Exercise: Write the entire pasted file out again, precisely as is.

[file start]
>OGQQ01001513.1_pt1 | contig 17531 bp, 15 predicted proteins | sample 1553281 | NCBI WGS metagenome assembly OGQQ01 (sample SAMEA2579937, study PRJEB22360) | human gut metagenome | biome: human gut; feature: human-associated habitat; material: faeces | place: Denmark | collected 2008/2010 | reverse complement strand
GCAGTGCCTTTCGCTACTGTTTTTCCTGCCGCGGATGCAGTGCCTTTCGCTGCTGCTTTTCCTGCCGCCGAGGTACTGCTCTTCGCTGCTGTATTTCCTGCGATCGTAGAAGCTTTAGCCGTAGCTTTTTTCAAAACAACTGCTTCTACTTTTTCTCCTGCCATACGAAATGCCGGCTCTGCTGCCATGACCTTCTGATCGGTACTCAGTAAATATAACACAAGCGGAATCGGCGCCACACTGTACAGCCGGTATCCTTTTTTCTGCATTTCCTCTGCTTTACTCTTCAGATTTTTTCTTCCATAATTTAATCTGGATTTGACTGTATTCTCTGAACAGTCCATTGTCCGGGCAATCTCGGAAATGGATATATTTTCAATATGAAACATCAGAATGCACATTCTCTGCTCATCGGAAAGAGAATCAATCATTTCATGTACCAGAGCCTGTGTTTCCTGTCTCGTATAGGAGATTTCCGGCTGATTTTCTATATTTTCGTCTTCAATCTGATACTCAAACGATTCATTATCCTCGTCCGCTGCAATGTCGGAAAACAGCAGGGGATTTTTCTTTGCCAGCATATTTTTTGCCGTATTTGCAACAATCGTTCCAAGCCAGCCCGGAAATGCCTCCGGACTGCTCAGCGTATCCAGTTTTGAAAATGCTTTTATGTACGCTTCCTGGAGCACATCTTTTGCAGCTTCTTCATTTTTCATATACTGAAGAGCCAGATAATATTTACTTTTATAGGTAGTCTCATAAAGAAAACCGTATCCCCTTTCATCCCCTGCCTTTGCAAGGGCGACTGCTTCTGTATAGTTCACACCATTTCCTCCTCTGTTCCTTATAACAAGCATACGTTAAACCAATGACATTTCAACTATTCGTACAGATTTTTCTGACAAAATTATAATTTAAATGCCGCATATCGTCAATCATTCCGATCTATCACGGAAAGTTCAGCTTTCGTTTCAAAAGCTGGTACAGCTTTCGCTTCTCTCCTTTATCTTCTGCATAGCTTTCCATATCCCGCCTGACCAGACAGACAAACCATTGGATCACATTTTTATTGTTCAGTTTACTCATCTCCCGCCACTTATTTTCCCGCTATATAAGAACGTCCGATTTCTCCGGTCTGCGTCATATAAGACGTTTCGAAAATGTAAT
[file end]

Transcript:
>OGQQ01001513.1_pt1 | contig 17531 bp, 15 predicted proteins | sample 1553281 | NCBI WGS metagenome assembly OGQQ01 (sample SAMEA2579937, study PRJEB22360) | human gut metagenome | biome: human gut; feature: human-associated habitat; material: faeces | place: Denmark | collected 2008/2010 | reverse complement strand
GCAGTGCCTTTCGCTACTGTTTTTCCTGCCGCGGATGCAGTGCCTTTCGCTGCTGCTTTTCCTGCCGCCGAGGTACTGCTCTTCGCTGCTGTATTTCCTGCGATCGTAGAAGCTTTAGCCGTAGCTTTTTTCAAAACAACTGCTTCTACTTTTTCTCCTGCCATACGAAATGCCGGCTCTGCTGCCATGACCTTCTGATCGGTACTCAGTAAATATAACACAAGCGGAATCGGCGCCACACTGTACAGCCGGTATCCTTTTTTCTGCATTTCCTCTGCTTTACTCTTCAGATTTTTTCTTCCATAATTTAATCTGGATTTGACTGTATTCTCTGAACAGTCCATTGTCCGGGCAATCTCGGAAATGGATATATTTTCAATATGAAACATCAGAATGCACATTCTCTGCTCATCGGAAAGAGAATCAATCATTTCATGTACCAGAGCCTGTGTTTCCTGTCTCGTATAGGAGATTTCCGGCTGATTTTCTATATTTTCGTCTTCAATCTGATACTCAAACGATTCATTATCCTCGTCCGCTGCAATGTCGGAAAACAGCAGGGGATTTTTCTTTGCCAGCATATTTTTTGCCGTATTTGCAACAATCGTTCCAAGCCAGCCCGGAAATGCCTCCGGACTGCTCAGCGTATCCAGTTTTGAAAATGCTTTTATGTACGCTTCCTGGAGCACATCTTTTGCAGCTTCTTCATTTTTCATATACTGAAGAGCCAGATAATATTTACTTTTATAGGTAGTCTCATAAAGAAAACCGTATCCCCTTTCATCCCCTGCCTTTGCAAGGGCGACTGCTTCTGTATAGTTCACACCATTTCCTCCTCTGTTCCTTATAACAAGCATACGTTAAACCAATGACATTTCAACTATTCGTACAGATTTTTCTGACAAAATTATAATTTAAATGCCGCATATCGTCAATCATTCCGATCTATCACGGAAAGTTCAGCTTTCGTTTCAAAAGCTGGTACAGCTTTCGCTTCTCTCCTTTATCTTCTGCATAGCTTTCCATATCCCGCCTGACCAGACAGACAAACCATTGGATCACATTTTTATTGTTCAGTTTACTCATCTCCCGCCACTTATTTTCCCGCTATATAAGAACGTCCGATTTCTCCGGTCTGCGTCATATAAGACGTTTCGAAAATGTAAT